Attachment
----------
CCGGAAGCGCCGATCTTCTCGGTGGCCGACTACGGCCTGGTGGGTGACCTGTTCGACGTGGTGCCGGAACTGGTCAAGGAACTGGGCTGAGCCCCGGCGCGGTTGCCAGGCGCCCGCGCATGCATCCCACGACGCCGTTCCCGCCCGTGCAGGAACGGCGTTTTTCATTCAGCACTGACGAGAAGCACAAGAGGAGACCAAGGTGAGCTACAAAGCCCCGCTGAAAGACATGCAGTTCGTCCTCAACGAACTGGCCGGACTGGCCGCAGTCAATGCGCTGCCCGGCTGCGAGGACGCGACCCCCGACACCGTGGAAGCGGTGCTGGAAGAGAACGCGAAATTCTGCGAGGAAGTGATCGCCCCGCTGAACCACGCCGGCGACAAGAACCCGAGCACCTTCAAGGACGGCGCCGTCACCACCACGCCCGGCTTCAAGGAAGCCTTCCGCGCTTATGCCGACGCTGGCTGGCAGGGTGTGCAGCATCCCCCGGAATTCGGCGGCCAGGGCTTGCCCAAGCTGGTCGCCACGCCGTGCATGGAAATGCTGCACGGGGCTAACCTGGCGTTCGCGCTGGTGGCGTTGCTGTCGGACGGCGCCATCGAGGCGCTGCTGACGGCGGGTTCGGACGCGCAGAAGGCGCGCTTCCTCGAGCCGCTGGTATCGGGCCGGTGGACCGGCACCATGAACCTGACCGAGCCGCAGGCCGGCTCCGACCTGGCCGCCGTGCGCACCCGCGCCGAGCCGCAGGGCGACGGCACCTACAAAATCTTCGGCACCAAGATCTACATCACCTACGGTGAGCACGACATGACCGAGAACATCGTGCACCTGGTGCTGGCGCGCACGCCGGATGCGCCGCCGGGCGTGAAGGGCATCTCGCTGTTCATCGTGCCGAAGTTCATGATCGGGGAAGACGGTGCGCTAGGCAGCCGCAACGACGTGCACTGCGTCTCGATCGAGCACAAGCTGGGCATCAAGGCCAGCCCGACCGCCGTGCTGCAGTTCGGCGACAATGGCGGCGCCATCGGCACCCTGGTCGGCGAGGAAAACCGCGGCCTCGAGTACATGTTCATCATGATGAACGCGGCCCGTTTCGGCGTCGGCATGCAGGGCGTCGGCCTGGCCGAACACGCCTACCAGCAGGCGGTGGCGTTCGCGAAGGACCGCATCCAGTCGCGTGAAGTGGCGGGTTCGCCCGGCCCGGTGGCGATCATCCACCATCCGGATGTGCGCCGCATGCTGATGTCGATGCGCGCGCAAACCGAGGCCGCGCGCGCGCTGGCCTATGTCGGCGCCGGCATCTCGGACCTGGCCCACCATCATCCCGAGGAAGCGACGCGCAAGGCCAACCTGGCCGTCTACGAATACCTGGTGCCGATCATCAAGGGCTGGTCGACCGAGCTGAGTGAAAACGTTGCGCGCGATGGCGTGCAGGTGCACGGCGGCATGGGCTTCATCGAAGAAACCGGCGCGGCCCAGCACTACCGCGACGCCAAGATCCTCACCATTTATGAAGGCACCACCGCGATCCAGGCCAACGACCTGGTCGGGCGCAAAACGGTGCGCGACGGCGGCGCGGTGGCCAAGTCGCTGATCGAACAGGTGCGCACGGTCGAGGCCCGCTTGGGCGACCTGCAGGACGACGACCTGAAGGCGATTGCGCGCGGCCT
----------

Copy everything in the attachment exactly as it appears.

CCGGAAGCGCCGATCTTCTCGGTGGCCGACTACGGCCTGGTGGGTGACCTGTTCGACGTGGTGCCGGAACTGGTCAAGGAACTGGGCTGAGCCCCGGCGCGGTTGCCAGGCGCCCGCGCATGCATCCCACGACGCCGTTCCCGCCCGTGCAGGAACGGCGTTTTTCATTCAGCACTGACGAGAAGCACAAGAGGAGACCAAGGTGAGCTACAAAGCCCCGCTGAAAGACATGCAGTTCGTCCTCAACGAACTGGCCGGACTGGCCGCAGTCAATGCGCTGCCCGGCTGCGAGGACGCGACCCCCGACACCGTGGAAGCGGTGCTGGAAGAGAACGCGAAATTCTGCGAGGAAGTGATCGCCCCGCTGAACCACGCCGGCGACAAGAACCCGAGCACCTTCAAGGACGGCGCCGTCACCACCACGCCCGGCTTCAAGGAAGCCTTCCGCGCTTATGCCGACGCTGGCTGGCAGGGTGTGCAGCATCCCCCGGAATTCGGCGGCCAGGGCTTGCCCAAGCTGGTCGCCACGCCGTGCATGGAAATGCTGCACGGGGCTAACCTGGCGTTCGCGCTGGTGGCGTTGCTGTCGGACGGCGCCATCGAGGCGCTGCTGACGGCGGGTTCGGACGCGCAGAAGGCGCGCTTCCTCGAGCCGCTGGTATCGGGCCGGTGGACCGGCACCATGAACCTGACCGAGCCGCAGGCCGGCTCCGACCTGGCCGCCGTGCGCACCCGCGCCGAGCCGCAGGGCGACGGCACCTACAAAATCTTCGGCACCAAGATCTACATCACCTACGGTGAGCACGACATGACCGAGAACATCGTGCACCTGGTGCTGGCGCGCACGCCGGATGCGCCGCCGGGCGTGAAGGGCATCTCGCTGTTCATCGTGCCGAAGTTCATGATCGGGGAAGACGGTGCGCTAGGCAGCCGCAACGACGTGCACTGCGTCTCGATCGAGCACAAGCTGGGCATCAAGGCCAGCCCGACCGCCGTGCTGCAGTTCGGCGACAATGGCGGCGCCATCGGCACCCTGGTCGGCGAGGAAAACCGCGGCCTCGAGTACATGTTCATCATGATGAACGCGGCCCGTTTCGGCGTCGGCATGCAGGGCGTCGGCCTGGCCGAACACGCCTACCAGCAGGCGGTGGCGTTCGCGAAGGACCGCATCCAGTCGCGTGAAGTGGCGGGTTCGCCCGGCCCGGTGGCGATCATCCACCATCCGGATGTGCGCCGCATGCTGATGTCGATGCGCGCGCAAACCGAGGCCGCGCGCGCGCTGGCCTATGTCGGCGCCGGCATCTCGGACCTGGCCCACCATCATCCCGAGGAAGCGACGCGCAAGGCCAACCTGGCCGTCTACGAATACCTGGTGCCGATCATCAAGGGCTGGTCGACCGAGCTGAGTGAAAACGTTGCGCGCGATGGCGTGCAGGTGCACGGCGGCATGGGCTTCATCGAAGAAACCGGCGCGGCCCAGCACTACCGCGACGCCAAGATCCTCACCATTTATGAAGGCACCACCGCGATCCAGGCCAACGACCTGGTCGGGCGCAAAACGGTGCGCGACGGCGGCGCGGTGGCCAAGTCGCTGATCGAACAGGTGCGCACGGTCGAGGCCCGCTTGGGCGACCTGCAGGACGACGACCTGAAGGCGATTGCGCGCGGCCT